BlackCat Ransomware: In-Depth Analysis, Detection, Mitigation, and Removal
Summary of BlackCat Ransomware
BlackCat, also known as AlphaVM and AlphaV, is a recently created Ransomware as a Service (RaaS) that has payloads written in the Rust language. The ransomware family first emerged in late 2021. BlackCat is among the few pieces of malware that use Rust, a popular programming language that works on multiple platforms (Windows and Linux). It targets corporate networks and attempts to extort money by demanding payment for decryption tools and for not releasing any stolen data.
What Does BlackCat Ransomware Target?
BlackCat ransomware typically targets the healthcare, finance, government, and education industries. Targeting can vary by operator. Targeting within the CIS (Commonwealth of Independant States) is discouraged.
How Does BlackCat Ransomware Spread?
BlackCat is delivered via Cobalt Strike or similar framework. Operators of BlackCat leverage LOLBins and customized scripts for lateral movement and environment reconnaissance and discovery.
BlackCat Ransomware Technical Details
BlackCat supports both Windows and Linux operating systems. Samples analyzed to date require an “access token” to be supplied as a parameter upon execution. This is similar to threats like Egregorand is often used as an anti-analysis tactic. In addition, BlackCat on Windows will attempt to delete VSS (Volume Shadow Copies) as well as enumerate local drives to encrypt eligible files. Infected users are instructed to connect to the attackers’ payment portal via TOR.
BlackCat samples are full-featured and include multiple privilege escalation methods (on Windows). Built-in methods include UAC_Bypass (T1550.002 ), and Masquerade_PEB (T1036.004). BlackCat payloads are capable of discovering and propagating to remote (and accessible) hosts via psexec.exe.(S0029).
The ALPHV threat group has quickly adopted extortion tactics, such as threatening victims with DDoS attacks, leaking stolen data, and intimidating employees and customers if ransom is not paid. Additionally, the group has been one of the first to support intermittent encryption modes.
How to Detect BlackCat Ransomware
- The SentinelOne Singularity XDR Platform can identify and stop any malicious activities and items related to BlackCat.
In case you do not have SentinelOne deployed, detecting this ransomware requires a combination of technical and operational measures, which are designed to identify and flag suspicious activity on the network. This allows the organization to take appropriate action, and to prevent or mitigate the impact of the ransomware attack.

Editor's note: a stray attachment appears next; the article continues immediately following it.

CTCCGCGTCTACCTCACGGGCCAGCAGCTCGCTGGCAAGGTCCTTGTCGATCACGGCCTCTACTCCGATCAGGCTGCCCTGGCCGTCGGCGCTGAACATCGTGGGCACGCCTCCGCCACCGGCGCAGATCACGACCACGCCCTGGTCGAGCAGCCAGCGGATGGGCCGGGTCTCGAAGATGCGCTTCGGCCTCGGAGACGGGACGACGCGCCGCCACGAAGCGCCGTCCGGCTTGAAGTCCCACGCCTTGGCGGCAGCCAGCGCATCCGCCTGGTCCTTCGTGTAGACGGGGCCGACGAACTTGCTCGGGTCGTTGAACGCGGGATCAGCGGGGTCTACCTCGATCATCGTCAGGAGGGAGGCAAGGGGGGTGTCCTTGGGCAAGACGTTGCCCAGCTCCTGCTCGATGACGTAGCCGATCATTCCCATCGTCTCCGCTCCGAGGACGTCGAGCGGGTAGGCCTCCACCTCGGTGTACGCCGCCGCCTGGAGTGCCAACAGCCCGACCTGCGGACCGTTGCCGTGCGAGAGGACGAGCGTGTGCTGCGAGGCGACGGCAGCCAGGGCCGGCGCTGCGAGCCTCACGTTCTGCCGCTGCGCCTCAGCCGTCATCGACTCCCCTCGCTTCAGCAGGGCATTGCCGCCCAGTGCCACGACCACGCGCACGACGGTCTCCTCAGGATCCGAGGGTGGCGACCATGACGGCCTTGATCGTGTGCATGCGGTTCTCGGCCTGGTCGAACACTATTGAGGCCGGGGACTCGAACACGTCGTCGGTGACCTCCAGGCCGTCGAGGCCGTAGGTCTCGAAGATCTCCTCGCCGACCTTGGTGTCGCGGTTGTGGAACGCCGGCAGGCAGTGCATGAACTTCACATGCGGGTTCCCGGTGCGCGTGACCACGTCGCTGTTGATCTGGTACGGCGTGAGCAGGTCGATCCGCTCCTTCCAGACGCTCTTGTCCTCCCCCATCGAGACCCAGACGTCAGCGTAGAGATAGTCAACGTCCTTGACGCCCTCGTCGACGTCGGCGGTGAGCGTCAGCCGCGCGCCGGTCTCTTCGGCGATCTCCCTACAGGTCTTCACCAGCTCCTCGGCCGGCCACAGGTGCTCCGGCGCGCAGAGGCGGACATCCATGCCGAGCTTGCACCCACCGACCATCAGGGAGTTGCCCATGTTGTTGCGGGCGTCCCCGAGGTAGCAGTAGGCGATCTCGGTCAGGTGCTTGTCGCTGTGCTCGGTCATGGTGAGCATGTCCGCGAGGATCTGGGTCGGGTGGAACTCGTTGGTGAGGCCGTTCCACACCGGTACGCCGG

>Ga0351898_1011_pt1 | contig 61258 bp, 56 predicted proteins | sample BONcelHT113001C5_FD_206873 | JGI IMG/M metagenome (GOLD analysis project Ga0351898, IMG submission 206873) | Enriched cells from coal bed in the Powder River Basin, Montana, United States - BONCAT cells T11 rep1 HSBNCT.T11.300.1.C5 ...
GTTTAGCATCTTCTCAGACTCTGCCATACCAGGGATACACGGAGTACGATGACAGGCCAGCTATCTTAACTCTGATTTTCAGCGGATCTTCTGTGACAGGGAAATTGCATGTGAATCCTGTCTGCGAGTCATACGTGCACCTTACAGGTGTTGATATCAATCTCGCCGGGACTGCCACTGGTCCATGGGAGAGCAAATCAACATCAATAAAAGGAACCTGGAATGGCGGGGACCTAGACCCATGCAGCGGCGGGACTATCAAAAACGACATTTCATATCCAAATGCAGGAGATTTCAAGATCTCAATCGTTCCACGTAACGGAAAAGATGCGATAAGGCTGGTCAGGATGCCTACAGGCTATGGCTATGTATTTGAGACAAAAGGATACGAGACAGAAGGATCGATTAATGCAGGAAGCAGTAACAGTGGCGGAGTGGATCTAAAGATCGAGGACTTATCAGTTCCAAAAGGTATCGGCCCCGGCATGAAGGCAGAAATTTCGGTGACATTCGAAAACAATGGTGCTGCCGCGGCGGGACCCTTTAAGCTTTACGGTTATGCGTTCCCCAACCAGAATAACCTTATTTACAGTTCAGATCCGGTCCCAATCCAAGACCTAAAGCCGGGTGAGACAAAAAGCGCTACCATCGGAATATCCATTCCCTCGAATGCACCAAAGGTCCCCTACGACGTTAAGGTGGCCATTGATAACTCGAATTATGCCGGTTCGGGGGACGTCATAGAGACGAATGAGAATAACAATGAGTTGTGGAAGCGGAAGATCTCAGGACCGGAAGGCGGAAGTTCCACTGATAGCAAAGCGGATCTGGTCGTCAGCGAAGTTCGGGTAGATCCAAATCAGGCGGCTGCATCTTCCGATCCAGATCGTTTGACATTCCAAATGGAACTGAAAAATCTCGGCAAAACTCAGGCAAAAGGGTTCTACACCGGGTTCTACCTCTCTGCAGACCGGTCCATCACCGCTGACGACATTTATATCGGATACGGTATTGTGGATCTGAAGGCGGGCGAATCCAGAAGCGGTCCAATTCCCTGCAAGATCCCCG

- Use antimalware software, or other security tools, which are capable of detecting and blocking known ransomware variants. These tools may use signatures, heuristics, or machine learning algorithms, to identify and block suspicious files or activities.
- Monitor network traffic, and look for indicators of compromise, such as unusual network traffic patterns, or communication with known command-and-control servers.
- Conduct regular security audits and assessments, to identify vulnerabilities in the network and the system, and to ensure that all security controls are in place and functioning properly.
- Educate and train employees on cybersecurity best practices, including how to identify and report suspicious emails, or other threats.
- Implement a robust backup and recovery plan, to ensure that the organization has a copy of its data, and can restore it in case of an attack.
How to Mitigate BlackCat Ransomware
- The SentinelOne Singularity XDR Platform can return systems to their original state using either the Repair or Rollback feature.
If you do not have SentinelOne deployed, there are several steps that organizations can take to mitigate the risk of BlackCat ransomware attacks.
Employees should be educated on the risks of ransomware, and on how to identify and avoid phishing emails, malicious attachments, and other threats. They should be encouraged to report suspicious emails or attachments, and to avoid opening them, or clicking on links or buttons in them.
Implement Strong Passwords
Organizations should implement strong, unique passwords for all user accounts, and should regularly update and rotate these passwords. Passwords should be at least 8 characters long, and should include a combination of uppercase and lowercase letters, numbers, and special characters.
Enable Multi-factor Authentication
Organizations should enable multi-factor authentication (MFA) for all user accounts, to provide an additional layer of security. This can be done through the use of mobile apps, such as Google Authenticator or Microsoft Authenticator, or through the use of physical tokens or smart cards.
Update and Patch Systems
Organizations should regularly update and patch their systems, to fix any known vulnerabilities, and to prevent attackers from exploiting them. This includes updating the operating system, applications, and firmware on all devices, as well as disabling any unnecessary or unused services or protocols.
Implement Backup and Disaster Recovery
Organizations should implement regular backup and disaster recovery (BDR) processes, to ensure that they can recover from ransomware attacks, or other disasters. This includes creating regular backups of all data and systems, and storing these backups in a secure, offsite location.
The backups should be tested regularly, to ensure that they are working, and that they can be restored quickly and easily.